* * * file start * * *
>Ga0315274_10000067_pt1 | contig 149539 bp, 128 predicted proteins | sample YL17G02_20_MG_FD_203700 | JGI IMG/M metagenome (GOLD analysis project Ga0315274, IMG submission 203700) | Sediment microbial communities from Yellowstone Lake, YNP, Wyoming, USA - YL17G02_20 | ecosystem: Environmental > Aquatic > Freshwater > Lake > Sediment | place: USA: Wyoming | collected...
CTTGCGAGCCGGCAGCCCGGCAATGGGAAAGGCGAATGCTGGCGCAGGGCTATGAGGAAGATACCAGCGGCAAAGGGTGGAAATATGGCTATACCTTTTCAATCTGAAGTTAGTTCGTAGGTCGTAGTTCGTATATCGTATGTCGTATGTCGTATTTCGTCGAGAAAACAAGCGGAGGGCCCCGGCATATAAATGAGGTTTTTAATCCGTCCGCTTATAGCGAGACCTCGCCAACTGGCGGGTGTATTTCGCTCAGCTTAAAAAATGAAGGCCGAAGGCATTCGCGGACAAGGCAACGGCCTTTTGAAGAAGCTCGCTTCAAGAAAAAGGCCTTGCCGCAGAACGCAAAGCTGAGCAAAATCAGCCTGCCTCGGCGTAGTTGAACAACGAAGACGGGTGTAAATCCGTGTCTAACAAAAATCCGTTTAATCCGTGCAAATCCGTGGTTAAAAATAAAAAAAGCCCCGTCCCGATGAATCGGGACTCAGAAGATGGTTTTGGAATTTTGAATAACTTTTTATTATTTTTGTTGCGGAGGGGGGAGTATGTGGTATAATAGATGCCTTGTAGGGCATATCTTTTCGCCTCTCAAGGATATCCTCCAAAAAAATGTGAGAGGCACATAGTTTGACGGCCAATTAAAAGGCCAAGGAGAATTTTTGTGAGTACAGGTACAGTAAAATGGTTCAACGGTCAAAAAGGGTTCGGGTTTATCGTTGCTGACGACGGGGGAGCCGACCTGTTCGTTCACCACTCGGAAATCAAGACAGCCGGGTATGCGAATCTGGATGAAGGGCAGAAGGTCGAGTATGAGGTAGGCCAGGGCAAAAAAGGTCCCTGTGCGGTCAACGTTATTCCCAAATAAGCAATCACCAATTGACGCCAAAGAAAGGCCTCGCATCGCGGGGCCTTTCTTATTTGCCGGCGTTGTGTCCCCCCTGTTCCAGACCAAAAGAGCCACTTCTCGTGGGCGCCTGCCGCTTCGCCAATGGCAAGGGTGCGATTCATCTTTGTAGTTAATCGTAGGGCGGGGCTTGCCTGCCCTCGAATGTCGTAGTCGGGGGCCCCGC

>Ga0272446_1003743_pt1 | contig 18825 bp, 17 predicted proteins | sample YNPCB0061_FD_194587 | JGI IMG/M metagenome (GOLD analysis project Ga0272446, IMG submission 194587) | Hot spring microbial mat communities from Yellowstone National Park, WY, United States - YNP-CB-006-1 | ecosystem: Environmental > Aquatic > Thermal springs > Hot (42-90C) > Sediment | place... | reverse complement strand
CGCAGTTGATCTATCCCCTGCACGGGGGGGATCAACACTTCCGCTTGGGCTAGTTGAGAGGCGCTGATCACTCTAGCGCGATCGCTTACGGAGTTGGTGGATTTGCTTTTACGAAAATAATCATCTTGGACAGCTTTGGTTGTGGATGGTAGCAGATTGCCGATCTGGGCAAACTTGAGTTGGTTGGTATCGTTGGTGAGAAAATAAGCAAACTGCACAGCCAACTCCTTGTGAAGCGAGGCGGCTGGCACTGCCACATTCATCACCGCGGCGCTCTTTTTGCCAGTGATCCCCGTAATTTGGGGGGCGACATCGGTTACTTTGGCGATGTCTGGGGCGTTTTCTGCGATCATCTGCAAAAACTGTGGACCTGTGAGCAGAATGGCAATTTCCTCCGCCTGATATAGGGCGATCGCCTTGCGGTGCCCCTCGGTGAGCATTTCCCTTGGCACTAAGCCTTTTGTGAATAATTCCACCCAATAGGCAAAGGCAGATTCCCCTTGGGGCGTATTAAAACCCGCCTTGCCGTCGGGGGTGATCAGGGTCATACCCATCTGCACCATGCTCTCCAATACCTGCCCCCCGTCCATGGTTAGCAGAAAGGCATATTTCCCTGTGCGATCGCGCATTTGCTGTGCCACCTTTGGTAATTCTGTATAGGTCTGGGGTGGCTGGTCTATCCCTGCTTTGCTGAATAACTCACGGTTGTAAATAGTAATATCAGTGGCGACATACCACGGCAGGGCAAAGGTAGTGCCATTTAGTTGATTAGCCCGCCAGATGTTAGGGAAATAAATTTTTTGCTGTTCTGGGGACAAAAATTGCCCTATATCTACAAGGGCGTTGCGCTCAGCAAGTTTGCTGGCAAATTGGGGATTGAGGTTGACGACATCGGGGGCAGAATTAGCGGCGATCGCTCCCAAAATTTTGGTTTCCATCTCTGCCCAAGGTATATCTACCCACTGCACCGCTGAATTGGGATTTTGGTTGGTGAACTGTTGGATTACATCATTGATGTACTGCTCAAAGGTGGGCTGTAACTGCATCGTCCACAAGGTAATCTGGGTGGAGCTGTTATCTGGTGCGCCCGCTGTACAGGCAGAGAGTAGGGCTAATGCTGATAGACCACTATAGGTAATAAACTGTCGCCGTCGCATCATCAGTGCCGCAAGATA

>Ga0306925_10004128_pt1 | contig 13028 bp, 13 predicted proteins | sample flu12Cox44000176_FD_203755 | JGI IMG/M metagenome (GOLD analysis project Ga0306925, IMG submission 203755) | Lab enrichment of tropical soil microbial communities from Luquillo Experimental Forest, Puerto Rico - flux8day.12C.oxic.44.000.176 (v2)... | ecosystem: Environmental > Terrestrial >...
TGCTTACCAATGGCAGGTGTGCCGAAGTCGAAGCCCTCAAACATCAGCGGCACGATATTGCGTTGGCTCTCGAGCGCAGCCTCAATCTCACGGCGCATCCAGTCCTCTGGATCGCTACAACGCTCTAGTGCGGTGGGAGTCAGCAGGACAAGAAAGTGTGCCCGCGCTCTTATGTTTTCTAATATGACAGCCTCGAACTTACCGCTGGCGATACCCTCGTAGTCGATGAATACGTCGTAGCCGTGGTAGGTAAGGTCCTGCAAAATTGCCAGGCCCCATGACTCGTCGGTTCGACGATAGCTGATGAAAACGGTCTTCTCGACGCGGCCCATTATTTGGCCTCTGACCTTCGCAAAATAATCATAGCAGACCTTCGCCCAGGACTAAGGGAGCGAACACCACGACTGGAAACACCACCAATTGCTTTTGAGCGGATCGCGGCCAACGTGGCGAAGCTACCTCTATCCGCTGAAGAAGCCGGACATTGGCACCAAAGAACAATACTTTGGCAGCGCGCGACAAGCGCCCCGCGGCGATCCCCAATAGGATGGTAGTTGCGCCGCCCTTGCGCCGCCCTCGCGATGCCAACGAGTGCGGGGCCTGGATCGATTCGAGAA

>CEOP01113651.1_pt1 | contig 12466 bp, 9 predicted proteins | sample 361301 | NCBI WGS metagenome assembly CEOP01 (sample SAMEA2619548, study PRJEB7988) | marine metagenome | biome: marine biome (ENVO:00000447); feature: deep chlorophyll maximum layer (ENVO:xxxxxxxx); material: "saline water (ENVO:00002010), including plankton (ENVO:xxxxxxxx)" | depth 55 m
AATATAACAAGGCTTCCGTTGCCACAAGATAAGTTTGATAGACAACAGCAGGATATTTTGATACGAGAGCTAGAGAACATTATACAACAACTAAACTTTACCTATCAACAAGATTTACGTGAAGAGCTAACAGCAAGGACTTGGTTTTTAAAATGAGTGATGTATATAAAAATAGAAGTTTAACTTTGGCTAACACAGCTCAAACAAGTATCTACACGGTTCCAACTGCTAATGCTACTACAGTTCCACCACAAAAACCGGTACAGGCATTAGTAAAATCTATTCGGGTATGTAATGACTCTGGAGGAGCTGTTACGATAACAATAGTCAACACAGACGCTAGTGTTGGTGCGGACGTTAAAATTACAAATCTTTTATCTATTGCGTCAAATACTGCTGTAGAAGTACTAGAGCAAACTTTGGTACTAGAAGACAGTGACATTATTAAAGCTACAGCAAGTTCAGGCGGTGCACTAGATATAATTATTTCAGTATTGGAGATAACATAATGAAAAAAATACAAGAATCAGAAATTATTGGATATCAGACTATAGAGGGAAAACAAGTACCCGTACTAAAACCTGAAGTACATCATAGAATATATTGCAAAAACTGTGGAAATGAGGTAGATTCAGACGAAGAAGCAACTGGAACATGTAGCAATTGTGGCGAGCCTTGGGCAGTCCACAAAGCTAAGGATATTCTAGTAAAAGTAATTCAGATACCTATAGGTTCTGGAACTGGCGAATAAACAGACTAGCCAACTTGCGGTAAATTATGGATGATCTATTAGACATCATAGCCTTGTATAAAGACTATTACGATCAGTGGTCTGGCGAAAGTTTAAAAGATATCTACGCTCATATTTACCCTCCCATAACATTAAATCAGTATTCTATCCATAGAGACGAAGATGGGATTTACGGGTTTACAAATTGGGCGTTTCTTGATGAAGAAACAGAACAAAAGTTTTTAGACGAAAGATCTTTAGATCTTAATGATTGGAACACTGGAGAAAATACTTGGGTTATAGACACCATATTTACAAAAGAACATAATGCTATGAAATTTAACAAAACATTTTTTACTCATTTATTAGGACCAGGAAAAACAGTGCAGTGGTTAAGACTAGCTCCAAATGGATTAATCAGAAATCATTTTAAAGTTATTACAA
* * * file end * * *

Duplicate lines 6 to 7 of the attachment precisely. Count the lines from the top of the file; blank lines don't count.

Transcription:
TGCTTACCAATGGCAGGTGTGCCGAAGTCGAAGCCCTCAAACATCAGCGGCACGATATTGCGTTGGCTCTCGAGCGCAGCCTCAATCTCACGGCGCATCCAGTCCTCTGGATCGCTACAACGCTCTAGTGCGGTGGGAGTCAGCAGGACAAGAAAGTGTGCCCGCGCTCTTATGTTTTCTAATATGACAGCCTCGAACTTACCGCTGGCGATACCCTCGTAGTCGATGAATACGTCGTAGCCGTGGTAGGTAAGGTCCTGCAAAATTGCCAGGCCCCATGACTCGTCGGTTCGACGATAGCTGATGAAAACGGTCTTCTCGACGCGGCCCATTATTTGGCCTCTGACCTTCGCAAAATAATCATAGCAGACCTTCGCCCAGGACTAAGGGAGCGAACACCACGACTGGAAACACCACCAATTGCTTTTGAGCGGATCGCGGCCAACGTGGCGAAGCTACCTCTATCCGCTGAAGAAGCCGGACATTGGCACCAAAGAACAATACTTTGGCAGCGCGCGACAAGCGCCCCGCGGCGATCCCCAATAGGATGGTAGTTGCGCCGCCCTTGCGCCGCCCTCGCGATGCCAACGAGTGCGGGGCCTGGATCGATTCGAGAA

>CEOP01113651.1_pt1 | contig 12466 bp, 9 predicted proteins | sample 361301 | NCBI WGS metagenome assembly CEOP01 (sample SAMEA2619548, study PRJEB7988) | marine metagenome | biome: marine biome (ENVO:00000447); feature: deep chlorophyll maximum layer (ENVO:xxxxxxxx); material: "saline water (ENVO:00002010), including plankton (ENVO:xxxxxxxx)" | depth 55 m